|Sometimes, GRUB 2, the bootloader that comes by default with many distributions Linux, stop functionMost of the time it stops working because for some reason it tries to boot from a wrong or non-existent device, due to a bad program configuration.
Here we present a brief tutorial to solve this problem without need to use a livecd to perform the rescue.
In those cases, it leaves us at a GRUB rescue console prompt.
It may seem a bit complicated but it is simple and can save you more than once. First I accessed the list of available partitions:
This command will show the available partitions, like this:
(hd0) (hd0,1) (hd1) (hd1,1) (hd1,5) (hd2) (hd2,1) (hd3) (hd3,1)
Now you have to find out which partition contains the / boot / grub folder, with all the data needed to boot. To do this, all you have to do is do an "ls" for each of the partitions, like this:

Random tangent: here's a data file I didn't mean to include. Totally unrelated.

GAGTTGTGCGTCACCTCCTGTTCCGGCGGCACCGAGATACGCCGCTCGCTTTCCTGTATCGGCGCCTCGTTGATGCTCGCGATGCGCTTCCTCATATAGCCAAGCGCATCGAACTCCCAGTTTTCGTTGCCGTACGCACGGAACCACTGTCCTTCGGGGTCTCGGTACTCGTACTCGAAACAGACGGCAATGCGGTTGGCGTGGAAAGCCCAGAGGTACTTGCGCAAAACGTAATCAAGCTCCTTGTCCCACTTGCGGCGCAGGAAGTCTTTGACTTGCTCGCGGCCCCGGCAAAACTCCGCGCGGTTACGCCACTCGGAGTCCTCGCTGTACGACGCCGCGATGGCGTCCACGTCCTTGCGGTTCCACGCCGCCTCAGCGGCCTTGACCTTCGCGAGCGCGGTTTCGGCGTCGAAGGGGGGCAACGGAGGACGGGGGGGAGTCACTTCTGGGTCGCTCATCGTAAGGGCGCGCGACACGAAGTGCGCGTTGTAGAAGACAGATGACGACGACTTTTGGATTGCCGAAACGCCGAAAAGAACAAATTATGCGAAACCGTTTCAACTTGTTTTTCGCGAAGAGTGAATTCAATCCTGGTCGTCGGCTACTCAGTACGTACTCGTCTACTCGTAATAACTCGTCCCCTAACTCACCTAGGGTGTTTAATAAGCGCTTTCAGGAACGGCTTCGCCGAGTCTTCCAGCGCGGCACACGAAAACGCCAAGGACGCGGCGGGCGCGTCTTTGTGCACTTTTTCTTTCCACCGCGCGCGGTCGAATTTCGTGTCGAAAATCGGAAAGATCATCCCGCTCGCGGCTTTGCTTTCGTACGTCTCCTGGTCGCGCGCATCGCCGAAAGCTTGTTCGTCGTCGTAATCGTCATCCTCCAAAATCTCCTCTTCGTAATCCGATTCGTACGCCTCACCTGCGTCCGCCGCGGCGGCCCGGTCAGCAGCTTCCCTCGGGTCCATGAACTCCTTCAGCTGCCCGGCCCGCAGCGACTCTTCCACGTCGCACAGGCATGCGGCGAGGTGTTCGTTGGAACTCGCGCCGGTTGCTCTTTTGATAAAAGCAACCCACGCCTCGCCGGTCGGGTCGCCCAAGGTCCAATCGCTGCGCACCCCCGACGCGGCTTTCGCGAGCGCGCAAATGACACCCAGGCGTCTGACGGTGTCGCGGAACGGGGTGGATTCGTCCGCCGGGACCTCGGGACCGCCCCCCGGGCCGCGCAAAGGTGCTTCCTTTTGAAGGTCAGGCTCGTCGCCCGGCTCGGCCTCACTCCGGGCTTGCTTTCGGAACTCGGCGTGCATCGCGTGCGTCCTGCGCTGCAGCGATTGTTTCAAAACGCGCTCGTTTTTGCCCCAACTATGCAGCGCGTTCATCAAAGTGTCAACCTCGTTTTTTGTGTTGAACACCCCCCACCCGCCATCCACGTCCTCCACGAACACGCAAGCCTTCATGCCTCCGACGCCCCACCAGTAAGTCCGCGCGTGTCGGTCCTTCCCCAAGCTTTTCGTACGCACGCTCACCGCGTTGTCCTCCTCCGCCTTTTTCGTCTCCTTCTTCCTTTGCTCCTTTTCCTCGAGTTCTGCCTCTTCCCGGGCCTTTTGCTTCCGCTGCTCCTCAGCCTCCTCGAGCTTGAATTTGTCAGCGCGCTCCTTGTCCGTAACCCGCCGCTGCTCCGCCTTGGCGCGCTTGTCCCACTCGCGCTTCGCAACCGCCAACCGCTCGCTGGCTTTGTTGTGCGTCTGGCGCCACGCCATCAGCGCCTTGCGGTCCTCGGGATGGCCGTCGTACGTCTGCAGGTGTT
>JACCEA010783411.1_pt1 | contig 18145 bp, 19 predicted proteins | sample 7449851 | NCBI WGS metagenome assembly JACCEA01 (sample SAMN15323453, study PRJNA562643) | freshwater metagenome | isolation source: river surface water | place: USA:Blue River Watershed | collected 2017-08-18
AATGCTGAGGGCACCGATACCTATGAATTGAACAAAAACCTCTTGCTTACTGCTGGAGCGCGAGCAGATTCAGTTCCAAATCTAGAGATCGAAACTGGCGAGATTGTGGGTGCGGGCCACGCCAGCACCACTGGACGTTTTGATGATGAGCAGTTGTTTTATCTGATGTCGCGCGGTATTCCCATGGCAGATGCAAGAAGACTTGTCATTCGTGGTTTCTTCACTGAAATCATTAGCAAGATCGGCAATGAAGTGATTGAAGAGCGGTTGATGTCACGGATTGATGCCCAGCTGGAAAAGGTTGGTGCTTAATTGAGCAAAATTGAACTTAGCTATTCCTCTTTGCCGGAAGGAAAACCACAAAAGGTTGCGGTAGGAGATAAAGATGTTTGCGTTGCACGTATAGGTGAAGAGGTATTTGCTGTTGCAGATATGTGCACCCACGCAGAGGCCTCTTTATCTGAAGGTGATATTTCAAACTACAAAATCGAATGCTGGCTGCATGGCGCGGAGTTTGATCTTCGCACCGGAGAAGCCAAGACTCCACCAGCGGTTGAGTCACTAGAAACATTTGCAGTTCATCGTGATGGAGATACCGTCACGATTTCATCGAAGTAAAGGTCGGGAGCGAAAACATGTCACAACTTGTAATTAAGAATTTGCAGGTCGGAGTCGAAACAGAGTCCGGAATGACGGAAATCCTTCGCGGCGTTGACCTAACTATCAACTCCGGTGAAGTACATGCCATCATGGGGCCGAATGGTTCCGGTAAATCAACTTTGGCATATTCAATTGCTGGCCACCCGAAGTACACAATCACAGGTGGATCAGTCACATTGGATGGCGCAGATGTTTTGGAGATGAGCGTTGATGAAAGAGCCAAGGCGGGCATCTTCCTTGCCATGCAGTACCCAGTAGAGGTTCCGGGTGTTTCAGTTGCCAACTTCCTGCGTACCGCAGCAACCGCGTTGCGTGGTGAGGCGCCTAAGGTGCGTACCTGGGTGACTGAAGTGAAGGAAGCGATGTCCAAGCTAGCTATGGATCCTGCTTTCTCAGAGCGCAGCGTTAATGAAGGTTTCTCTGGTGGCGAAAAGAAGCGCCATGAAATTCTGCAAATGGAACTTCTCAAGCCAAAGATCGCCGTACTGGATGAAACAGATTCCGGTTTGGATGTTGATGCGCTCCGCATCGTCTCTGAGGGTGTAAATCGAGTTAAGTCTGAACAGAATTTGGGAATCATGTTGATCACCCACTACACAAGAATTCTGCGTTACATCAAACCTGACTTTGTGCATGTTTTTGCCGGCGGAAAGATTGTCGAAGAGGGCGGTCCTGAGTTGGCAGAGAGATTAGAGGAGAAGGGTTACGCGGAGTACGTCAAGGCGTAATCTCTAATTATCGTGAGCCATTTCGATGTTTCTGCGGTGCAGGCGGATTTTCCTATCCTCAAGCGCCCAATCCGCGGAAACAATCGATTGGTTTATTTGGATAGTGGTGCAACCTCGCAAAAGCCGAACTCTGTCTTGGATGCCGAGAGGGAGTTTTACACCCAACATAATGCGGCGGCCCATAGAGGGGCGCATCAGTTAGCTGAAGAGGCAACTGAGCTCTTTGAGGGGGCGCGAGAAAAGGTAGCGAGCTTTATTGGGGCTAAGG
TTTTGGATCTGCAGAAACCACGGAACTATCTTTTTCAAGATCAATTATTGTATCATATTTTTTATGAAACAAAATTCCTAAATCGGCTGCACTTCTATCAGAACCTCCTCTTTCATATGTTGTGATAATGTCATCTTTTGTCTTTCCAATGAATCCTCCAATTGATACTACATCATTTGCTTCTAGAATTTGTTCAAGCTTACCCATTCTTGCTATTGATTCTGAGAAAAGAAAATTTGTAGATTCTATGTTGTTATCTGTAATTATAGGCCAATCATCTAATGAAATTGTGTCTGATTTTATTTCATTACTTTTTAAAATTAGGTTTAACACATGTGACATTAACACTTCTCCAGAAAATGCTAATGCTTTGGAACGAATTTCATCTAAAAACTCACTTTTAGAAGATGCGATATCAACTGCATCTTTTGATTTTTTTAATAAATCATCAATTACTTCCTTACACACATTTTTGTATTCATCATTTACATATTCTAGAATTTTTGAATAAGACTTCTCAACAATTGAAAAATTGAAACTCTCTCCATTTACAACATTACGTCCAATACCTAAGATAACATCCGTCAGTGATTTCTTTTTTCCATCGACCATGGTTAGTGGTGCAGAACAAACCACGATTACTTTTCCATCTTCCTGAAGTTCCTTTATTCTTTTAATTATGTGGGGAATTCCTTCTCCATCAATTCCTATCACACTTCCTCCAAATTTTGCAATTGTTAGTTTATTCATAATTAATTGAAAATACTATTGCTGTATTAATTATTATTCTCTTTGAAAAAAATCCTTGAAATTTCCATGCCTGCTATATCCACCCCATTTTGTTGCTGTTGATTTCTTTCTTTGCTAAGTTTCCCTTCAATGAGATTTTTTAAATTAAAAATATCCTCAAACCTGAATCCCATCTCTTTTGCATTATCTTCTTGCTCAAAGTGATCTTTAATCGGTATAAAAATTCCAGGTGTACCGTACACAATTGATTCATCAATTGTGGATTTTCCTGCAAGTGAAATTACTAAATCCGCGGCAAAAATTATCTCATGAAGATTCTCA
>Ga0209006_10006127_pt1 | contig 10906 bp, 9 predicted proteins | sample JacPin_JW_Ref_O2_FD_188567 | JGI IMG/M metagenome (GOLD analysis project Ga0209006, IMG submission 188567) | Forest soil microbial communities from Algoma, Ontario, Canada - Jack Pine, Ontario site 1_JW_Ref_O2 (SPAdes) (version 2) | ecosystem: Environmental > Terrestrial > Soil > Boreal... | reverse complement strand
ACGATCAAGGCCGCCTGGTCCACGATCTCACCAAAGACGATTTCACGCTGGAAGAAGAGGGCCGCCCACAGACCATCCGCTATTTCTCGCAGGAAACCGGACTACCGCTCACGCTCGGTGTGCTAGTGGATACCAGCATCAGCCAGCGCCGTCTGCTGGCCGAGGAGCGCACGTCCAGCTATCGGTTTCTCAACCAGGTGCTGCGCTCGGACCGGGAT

ls (hd1,1) /
… The same goes for the rest of the partitions.
Once the partition containing the boot folder is found, we add the corresponding prefix so GRUB knows where it is:
set prefix = (hd1,1) / boot / grub
Finally, enter the following command:
insmod (hd1,1) /boot/grub/linux.mod
Configure the root partition:
set root = (hd1,1)
Load the Linux kernel image:
linux /boot/vmlinuz-2.6.32-23-generic root = / dev / sdb1
If you don't know what version of the kernel you have installed, you can run the command "ls" in the boot directory to find out.
The nomenclature of the mount point sdb1, is given by the name of the partition: (hd1,1) is sdb1, in the same way that (hd0,2) would be: sda2.
Now the kernel needs to be loaded:
And finally, you can restart:
Once inside the system, it is recommended to reinstall GRUB to avoid this error in the next load:
grub-install / dev / sdb